DiGRA/FDG '16 - Proceedings of the First International Joint Conference of DiGRA and FDG
Dundee, Scotland: Digital Games Research Association and Society for the Advancement of the Science of Digital Games, August, 2016
ISBN / ISNN: ISSN 2342-9666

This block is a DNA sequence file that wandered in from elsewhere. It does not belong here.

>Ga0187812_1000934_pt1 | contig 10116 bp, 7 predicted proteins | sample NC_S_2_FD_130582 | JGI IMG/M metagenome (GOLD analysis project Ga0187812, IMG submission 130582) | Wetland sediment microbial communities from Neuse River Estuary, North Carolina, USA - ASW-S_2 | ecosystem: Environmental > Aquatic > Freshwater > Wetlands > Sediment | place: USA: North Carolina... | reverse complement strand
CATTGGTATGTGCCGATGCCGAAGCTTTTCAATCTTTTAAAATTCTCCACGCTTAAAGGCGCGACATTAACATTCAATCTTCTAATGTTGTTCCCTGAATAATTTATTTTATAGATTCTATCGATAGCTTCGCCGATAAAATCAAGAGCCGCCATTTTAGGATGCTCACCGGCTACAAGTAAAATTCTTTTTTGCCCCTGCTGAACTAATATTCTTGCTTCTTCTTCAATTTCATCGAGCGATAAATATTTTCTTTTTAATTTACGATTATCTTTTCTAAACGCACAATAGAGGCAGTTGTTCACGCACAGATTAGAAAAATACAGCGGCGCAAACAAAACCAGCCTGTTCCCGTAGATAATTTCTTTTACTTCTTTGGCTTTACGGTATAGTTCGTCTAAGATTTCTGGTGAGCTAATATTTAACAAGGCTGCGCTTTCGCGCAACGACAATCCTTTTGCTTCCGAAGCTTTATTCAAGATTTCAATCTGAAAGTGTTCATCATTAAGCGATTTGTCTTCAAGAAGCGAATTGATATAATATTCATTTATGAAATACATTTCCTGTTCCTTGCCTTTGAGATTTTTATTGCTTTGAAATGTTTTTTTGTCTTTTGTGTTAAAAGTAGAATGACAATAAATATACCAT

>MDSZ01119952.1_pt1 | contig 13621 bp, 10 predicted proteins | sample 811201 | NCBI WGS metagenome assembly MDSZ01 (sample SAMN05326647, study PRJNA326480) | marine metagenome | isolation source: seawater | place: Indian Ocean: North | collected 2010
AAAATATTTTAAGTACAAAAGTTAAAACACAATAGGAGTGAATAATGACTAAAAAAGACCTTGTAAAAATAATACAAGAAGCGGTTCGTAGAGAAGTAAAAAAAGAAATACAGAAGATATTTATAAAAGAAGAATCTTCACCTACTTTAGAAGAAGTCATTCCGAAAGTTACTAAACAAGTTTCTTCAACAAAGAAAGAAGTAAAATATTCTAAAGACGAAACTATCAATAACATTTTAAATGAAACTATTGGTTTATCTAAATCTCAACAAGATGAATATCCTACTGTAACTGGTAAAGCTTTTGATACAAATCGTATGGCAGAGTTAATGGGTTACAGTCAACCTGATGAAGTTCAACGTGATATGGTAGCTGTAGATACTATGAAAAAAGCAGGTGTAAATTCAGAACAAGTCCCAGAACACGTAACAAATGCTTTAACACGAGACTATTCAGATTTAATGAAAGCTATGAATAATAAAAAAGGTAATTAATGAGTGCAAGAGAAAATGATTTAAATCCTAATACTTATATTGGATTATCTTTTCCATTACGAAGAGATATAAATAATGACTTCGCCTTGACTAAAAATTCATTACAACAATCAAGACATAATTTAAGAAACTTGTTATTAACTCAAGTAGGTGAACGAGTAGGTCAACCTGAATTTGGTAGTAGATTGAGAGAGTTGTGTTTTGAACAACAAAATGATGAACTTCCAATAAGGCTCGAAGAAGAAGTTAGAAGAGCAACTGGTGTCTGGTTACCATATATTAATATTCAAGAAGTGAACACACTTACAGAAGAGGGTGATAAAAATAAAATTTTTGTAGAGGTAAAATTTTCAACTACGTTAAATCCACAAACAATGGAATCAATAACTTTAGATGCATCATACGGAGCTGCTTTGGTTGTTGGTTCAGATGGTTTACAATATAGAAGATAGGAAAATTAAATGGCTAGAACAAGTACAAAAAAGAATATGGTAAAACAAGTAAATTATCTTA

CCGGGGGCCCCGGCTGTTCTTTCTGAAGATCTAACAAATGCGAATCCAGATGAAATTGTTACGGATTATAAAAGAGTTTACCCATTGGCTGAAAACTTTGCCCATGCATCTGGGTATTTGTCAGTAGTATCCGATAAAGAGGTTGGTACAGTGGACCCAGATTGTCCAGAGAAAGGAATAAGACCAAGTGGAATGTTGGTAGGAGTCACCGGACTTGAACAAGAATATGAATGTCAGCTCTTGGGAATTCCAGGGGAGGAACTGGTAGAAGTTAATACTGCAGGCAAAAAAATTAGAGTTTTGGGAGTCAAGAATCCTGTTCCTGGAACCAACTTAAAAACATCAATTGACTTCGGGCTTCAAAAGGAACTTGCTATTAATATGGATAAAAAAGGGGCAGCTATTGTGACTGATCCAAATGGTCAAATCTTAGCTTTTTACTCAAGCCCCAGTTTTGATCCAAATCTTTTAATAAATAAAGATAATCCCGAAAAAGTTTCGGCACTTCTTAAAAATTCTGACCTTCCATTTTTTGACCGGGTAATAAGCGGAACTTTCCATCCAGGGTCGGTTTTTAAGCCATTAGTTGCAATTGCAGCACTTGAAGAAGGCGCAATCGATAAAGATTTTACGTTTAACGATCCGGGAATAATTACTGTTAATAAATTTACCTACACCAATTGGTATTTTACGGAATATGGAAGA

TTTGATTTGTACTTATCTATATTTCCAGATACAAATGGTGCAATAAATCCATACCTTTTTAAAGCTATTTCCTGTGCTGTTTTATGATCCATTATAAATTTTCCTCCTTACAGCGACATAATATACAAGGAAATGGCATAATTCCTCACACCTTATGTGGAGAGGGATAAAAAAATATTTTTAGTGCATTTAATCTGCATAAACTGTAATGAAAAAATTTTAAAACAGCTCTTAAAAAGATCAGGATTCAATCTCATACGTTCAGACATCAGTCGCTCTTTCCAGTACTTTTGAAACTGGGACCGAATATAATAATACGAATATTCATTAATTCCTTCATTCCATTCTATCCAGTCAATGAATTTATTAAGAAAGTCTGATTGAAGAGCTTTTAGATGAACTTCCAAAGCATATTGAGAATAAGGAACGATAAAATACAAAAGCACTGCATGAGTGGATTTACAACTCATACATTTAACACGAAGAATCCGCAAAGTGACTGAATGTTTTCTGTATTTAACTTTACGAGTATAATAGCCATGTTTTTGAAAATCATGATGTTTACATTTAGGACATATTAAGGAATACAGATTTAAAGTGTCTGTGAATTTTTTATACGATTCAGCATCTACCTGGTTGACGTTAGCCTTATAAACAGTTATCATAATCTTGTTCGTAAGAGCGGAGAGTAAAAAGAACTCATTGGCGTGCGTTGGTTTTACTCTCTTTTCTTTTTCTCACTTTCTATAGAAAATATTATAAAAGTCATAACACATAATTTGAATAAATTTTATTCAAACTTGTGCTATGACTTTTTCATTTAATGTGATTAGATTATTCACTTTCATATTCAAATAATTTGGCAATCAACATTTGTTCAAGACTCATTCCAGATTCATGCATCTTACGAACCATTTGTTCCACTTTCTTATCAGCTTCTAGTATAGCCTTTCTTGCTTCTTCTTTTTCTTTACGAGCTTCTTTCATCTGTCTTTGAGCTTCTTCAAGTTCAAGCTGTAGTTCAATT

This paper uses two different methodologies to look at the culture and identity of different organisations in the digital game EVE Online. First, it uses a critical historical perspective to look at how powerful individuals and groups in Massively Multiplayer Online (MMO) games attempt to construct active identities. Secondly, through ethnography and ethnomethodology, it looks at how the player base responds to modifications to this identity and how conflicts between leadership and membership are formed, perceived, and resolved. Looking specifically at two different events in EVE Online’s history, this paper finds that line members in the game have a lot of power in determining how the group identity forms, and if pushed sufficiently by leaders against their will, they will be able to stop changes from occurring. The lack of resistance, then, can be taken as implicit legitimacy for the actions from the leaders, in particular in the case of naming The Imperium.